5 Places to Check Water-Using Appliances for Leaks

Although professional plumbing inspections are a necessity for a well-maintained house, every homeowner should also stay on top of home maintenance by using drains mindfully and checking for visible leaks. In addition to checking under your sinks for leaks, you should also check over any appliances with water hookups.

Here are five important places to check your major appliances with water hookups — like the refrigerator, washing machine, and dishwasher — for water leaks.


1. Hoses and Supply Lines

The lines that bring water to the appliance can spring leaks. These are especially common at the ends of the lines where they connect to the appliance or to the water supply pipes. Your dishwasher also has a recirculation hose that can go bad and cause a leak.

Use a clean, dry tissue to check for moisture on the lines. But remember that if it’s a cold-water line, there could be some naturally occurring condensation that doesn’t necessarily indicate a leak.


2. Pan or Drip Pan

The pan of the dishwasher where water collects and the drip pan under a refrigerator can both spring leaks. These parts are often made of plastic, which can be damaged more easily once it’s old and brittle.

If your refrigerator drain pan is dripping, though, that doesn’t always mean it’s damaged. When you see a leak under the fridge, check the pan to see if it’s actually full and overflowing instead. If so, that could simply indicate that the condenser fan has died.


3. Drain Lines

The drain line is another common spot for leaks on both the dishwasher and the clothes washer. Seals around where the dishwasher drain line connects can also start to leak when they become old and cracked. Check these seals periodically and wipe the drain lines with a tissue to check for leaks.

Although your refrigerator doesn’t regularly discharge gallons of wastewater like the clothes washer and dishwasher, the refrigerator does have a condensate drain line that can clog and cause a leak. Typically this water leaks inside the refrigerator, meaning the puddle could be hidden under your vegetable drawers, so be sure to check there periodically.

A clogged condensate line is, fortunately, relatively easy to fix and can even be a DIY project.


4. Dishwasher and Washing Machine Door Seals

If you have a modern or high-efficiency washing machine, chances are it’s front-loading. Unlike top-loading machines, these washers rely heavily on their door seals, like dishwashers. But the washing machine door seals are prone to leaking not only if they wear out but also if they become full of lint and other debris. So be sure to wipe the washing machine seal regularly.

Both the washing machine and the dishwasher should have their door seals checked for brittleness, stiffness, and cracking. If you notice these symptoms, it’s time to replace the seal. Your machine may already have a leak, or if not, it could develop one in the near future.


5. Drain Pumps

Drain pumps on both the dishwasher and the clothes washer can go bad in a variety of ways. The seals where they connect to the drains and to the machine can fail, or the drain pump itself can start to leak (or the pump can simply stop working, meaning the machine doesn’t drain properly, which is another possible cause of leakage).

You can check the seals around the drain pump yourself, but if you see the pump leaking or suspect that it’s not working correctly, you’ll want to call in a professional to diagnose and repair the damage for you.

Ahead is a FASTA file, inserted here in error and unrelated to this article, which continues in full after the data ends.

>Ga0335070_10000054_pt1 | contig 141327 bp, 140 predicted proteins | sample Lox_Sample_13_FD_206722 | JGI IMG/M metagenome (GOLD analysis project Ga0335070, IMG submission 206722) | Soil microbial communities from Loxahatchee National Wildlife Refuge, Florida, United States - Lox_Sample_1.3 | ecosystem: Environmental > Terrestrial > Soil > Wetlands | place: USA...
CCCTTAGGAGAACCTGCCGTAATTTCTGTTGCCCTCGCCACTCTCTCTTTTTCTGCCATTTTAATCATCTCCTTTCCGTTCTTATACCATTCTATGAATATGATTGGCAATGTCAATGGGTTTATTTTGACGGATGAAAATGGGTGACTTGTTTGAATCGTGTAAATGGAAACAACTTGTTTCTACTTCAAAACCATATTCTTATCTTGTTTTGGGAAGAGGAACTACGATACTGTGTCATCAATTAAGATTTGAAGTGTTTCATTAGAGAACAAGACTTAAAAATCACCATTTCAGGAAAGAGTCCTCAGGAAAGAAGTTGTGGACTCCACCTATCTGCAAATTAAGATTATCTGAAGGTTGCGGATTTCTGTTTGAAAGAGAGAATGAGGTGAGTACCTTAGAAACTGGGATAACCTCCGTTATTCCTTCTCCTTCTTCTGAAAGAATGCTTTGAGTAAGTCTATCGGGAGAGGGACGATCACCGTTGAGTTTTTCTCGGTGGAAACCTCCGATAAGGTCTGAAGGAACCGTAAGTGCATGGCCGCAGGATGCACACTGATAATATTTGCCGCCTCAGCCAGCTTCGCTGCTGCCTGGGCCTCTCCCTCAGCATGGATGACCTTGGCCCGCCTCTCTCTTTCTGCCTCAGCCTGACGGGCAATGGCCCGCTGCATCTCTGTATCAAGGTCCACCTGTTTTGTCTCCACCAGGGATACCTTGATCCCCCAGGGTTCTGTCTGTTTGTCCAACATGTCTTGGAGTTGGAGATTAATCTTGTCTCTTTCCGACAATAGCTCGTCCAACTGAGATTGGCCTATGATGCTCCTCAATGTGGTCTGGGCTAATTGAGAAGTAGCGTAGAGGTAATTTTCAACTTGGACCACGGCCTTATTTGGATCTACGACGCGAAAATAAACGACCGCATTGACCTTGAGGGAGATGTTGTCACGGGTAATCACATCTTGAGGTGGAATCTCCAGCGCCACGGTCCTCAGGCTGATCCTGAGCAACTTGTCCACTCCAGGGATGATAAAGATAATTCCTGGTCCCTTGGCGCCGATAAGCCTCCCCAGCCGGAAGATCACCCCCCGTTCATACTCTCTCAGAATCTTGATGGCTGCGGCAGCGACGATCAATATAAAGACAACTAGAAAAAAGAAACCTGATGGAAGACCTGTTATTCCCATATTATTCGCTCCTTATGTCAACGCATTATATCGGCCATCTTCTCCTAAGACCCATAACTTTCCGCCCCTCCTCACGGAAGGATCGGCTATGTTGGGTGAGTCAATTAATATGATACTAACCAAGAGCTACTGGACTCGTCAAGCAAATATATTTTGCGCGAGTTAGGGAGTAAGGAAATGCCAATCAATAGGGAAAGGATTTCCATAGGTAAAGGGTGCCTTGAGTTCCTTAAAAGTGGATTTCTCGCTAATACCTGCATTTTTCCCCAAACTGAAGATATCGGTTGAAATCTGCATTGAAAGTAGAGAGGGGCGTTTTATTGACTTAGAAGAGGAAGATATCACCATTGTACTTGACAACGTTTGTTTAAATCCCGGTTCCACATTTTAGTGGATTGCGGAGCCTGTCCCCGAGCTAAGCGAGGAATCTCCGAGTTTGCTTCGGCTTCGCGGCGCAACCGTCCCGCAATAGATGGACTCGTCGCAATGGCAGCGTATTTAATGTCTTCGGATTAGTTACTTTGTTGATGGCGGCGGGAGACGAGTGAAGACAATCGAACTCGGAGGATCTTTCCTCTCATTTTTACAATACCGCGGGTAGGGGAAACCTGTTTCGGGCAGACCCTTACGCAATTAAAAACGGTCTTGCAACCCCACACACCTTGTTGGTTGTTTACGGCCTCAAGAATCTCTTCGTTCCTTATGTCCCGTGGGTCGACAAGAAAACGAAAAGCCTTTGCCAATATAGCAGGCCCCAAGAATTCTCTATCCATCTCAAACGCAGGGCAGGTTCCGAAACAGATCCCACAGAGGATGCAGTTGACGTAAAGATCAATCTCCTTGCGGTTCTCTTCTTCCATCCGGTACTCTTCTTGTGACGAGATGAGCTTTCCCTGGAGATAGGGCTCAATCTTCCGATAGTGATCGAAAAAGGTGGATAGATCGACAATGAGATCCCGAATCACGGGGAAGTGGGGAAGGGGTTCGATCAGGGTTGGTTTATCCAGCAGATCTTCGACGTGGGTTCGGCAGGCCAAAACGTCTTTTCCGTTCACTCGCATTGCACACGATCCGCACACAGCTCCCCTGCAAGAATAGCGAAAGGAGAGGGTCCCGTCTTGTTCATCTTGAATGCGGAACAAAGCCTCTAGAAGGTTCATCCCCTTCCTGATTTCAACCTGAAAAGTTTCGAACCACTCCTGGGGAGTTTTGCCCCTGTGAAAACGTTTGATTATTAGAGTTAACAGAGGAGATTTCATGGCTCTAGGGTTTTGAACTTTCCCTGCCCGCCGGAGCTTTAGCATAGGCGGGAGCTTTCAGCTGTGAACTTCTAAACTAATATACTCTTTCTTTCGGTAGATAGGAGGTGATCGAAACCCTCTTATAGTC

These are five common spots you should check when looking for leaks. Many appliance leaks will make themselves known early on because of the large amount of water they emit (although tracking down the exact source of the leak can still be a problem). But even a slow drip that you don’t notice can still waste gallons and gallons of water.

For more information on the plumbing maintenance and repair services we provide, call Moon Valley Plumbing today.

4 Common Pipe Materials Used in Homes

From showering and washing clothes to running the dishwasher and flushing the toilet, the various pipes moving water and waste in and out of the home do a lot of work. A combination of water supply and drain, waste, and vent pipes are used throughout the home to create an effective and efficient plumbing system.

Even though there are so many feet of pipes running in and out of the home, most homeowners do not place much importance on them. Understanding the different types of piping that may be found in your home is smart for preventative maintenance and possible repairs. Here are a few common pipe materials you may have in your home.


PVC pipes are made using polyvinyl chloride, which is a durable, versatile, and affordable option for your home’s plumbing needs. In most cases, PVC pipes are used for cold and hot potable water or sewage applications.

Of course, you may be surprised by the different numbers used to size PVC pipes. Schedule 40 and schedule 80 PVC pipes are most common.

Basically, the higher the number, the thicker the PVC walls are. Therefore, a schedule 80 PVC pipe has thicker walls than a schedule 40. A thicker wall is beneficial for higher temperatures, so a schedule 80 PVC pipe would be an option for supply lines coming from your hot water heater.

It is important that you do not confuse PVC with CPVC pipes. While PVC plumbing consists of white pipes with large or small diameters, CPVC, or chlorinated polyvinyl chloride, pipes have a smaller diameter and a yellowish tint.

2. PEX

PEX pipes come in white, red, or blue and these colors are used for a good reason — they help you determine and label which lines are used for hot (red) and cold (blue) water supplies. Or you can use white PEX lines if preferred.

PEX pipes are made from a flexible plastic material that is surprisingly durable. With proper installation, PEX plumbing lines can last up to 30 years or longer in some instances.

PEX offers the durability of copper without the risk of rust and corrosion. If you live in an area with acidic water that can rust your plumbing lines, PEX is a great option to reduce the risk of corrosion and underlying water leaks in your home.

Another benefit of PEX is the cost. If you want durability without the high expense, choose PEX because it costs about a third less than copper.

3. Copper